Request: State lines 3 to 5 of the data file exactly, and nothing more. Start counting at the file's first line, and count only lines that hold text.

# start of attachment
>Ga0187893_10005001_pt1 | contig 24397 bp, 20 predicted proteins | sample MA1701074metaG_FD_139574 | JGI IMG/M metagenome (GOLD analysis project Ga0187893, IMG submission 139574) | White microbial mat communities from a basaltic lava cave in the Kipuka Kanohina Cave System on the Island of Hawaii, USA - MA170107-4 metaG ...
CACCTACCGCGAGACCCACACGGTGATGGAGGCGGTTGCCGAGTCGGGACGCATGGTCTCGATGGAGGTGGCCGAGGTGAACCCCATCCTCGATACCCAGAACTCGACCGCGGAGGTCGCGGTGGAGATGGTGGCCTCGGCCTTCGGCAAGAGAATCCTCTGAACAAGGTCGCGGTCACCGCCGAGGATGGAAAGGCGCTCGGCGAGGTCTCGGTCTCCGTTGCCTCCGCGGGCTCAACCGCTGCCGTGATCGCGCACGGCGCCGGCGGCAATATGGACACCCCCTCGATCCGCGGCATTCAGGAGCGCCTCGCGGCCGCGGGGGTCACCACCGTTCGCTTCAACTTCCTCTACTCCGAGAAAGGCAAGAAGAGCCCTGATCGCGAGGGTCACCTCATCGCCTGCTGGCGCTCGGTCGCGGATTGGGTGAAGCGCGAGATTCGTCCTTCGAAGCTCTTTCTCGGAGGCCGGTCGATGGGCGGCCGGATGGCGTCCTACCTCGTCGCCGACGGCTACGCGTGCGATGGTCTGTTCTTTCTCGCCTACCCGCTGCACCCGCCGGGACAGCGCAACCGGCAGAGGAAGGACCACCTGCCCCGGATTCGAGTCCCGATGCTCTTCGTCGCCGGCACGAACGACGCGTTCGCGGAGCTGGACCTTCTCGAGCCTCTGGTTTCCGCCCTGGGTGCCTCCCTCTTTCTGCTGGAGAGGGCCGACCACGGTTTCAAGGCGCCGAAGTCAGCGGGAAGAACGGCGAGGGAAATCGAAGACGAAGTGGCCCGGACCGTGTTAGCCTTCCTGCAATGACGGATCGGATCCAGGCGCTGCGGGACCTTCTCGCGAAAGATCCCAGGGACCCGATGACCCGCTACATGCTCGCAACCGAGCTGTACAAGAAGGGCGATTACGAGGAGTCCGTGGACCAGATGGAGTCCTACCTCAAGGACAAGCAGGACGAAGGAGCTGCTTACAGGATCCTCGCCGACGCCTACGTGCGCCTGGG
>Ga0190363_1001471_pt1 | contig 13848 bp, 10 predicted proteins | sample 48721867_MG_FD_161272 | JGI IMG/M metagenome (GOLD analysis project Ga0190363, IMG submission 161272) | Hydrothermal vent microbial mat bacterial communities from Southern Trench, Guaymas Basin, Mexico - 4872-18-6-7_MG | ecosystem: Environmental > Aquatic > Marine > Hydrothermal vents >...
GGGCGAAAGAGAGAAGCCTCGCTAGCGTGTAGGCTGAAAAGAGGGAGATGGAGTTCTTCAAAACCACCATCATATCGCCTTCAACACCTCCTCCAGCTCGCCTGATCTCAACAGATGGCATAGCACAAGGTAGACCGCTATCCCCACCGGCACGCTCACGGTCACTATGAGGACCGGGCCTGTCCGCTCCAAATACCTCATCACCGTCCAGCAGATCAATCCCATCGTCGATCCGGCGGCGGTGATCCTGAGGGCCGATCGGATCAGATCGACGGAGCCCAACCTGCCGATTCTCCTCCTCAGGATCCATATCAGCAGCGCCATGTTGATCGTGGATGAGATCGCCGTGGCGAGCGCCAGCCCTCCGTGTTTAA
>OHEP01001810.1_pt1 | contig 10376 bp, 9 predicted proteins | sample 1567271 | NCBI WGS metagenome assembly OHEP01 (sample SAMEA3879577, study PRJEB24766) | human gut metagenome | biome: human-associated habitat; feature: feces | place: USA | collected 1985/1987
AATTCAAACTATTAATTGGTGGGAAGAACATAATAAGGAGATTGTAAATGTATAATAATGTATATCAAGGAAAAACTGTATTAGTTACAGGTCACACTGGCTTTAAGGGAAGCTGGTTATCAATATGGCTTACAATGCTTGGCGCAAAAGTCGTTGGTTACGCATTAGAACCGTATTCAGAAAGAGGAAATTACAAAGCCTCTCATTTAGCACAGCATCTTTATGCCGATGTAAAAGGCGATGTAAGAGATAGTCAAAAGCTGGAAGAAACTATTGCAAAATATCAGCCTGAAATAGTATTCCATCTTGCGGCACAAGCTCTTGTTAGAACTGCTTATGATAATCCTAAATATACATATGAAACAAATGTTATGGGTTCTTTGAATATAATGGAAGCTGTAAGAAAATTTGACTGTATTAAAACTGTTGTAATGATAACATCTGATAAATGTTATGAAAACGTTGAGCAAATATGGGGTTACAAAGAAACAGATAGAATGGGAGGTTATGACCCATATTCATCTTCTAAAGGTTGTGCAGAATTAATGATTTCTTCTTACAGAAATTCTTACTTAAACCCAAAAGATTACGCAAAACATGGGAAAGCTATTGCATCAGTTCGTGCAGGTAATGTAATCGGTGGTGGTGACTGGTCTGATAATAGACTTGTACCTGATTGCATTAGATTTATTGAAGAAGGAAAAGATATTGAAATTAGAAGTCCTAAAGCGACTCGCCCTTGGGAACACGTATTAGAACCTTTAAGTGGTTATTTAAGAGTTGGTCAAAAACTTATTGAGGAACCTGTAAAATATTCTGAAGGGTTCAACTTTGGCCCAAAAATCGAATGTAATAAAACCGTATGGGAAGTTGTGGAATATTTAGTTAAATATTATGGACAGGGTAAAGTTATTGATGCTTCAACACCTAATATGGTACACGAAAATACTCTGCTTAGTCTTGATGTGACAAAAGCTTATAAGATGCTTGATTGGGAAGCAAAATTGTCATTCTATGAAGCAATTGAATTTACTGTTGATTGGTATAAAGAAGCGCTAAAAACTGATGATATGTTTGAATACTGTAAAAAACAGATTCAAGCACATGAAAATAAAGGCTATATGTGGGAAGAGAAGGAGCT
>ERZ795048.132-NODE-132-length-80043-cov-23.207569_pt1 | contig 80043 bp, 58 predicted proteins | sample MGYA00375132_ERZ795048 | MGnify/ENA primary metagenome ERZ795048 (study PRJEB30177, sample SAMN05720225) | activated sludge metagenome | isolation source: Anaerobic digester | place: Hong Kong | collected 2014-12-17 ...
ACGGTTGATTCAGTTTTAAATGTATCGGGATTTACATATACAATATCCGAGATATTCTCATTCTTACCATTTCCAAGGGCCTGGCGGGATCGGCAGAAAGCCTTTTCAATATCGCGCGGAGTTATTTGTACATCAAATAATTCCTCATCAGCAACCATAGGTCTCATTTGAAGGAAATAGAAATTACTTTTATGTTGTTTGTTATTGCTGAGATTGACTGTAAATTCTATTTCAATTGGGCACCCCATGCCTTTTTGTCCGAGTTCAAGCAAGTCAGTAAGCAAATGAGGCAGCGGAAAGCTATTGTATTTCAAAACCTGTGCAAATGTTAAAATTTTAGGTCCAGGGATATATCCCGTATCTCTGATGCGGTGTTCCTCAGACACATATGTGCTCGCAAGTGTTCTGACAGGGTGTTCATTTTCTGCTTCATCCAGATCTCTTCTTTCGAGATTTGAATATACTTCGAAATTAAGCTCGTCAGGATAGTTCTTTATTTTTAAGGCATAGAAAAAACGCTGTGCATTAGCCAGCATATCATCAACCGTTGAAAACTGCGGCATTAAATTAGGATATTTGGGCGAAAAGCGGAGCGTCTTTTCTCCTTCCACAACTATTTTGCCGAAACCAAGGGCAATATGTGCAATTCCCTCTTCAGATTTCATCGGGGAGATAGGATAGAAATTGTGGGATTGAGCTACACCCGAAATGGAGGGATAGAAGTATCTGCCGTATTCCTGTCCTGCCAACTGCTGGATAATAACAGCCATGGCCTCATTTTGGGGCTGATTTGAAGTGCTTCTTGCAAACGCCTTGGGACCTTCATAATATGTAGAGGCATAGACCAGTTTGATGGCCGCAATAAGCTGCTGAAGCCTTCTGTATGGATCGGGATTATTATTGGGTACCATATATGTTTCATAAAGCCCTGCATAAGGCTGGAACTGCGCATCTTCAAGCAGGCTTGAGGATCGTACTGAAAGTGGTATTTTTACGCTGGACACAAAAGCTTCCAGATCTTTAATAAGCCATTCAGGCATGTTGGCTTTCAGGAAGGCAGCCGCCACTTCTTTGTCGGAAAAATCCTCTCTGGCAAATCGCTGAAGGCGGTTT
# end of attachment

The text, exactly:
>Ga0190363_1001471_pt1 | contig 13848 bp, 10 predicted proteins | sample 48721867_MG_FD_161272 | JGI IMG/M metagenome (GOLD analysis project Ga0190363, IMG submission 161272) | Hydrothermal vent microbial mat bacterial communities from Southern Trench, Guaymas Basin, Mexico - 4872-18-6-7_MG | ecosystem: Environmental > Aquatic > Marine > Hydrothermal vents >...
GGGCGAAAGAGAGAAGCCTCGCTAGCGTGTAGGCTGAAAAGAGGGAGATGGAGTTCTTCAAAACCACCATCATATCGCCTTCAACACCTCCTCCAGCTCGCCTGATCTCAACAGATGGCATAGCACAAGGTAGACCGCTATCCCCACCGGCACGCTCACGGTCACTATGAGGACCGGGCCTGTCCGCTCCAAATACCTCATCACCGTCCAGCAGATCAATCCCATCGTCGATCCGGCGGCGGTGATCCTGAGGGCCGATCGGATCAGATCGACGGAGCCCAACCTGCCGATTCTCCTCCTCAGGATCCATATCAGCAGCGCCATGTTGATCGTGGATGAGATCGCCGTGGCGAGCGCCAGCCCTCCGTGTTTAA
>OHEP01001810.1_pt1 | contig 10376 bp, 9 predicted proteins | sample 1567271 | NCBI WGS metagenome assembly OHEP01 (sample SAMEA3879577, study PRJEB24766) | human gut metagenome | biome: human-associated habitat; feature: feces | place: USA | collected 1985/1987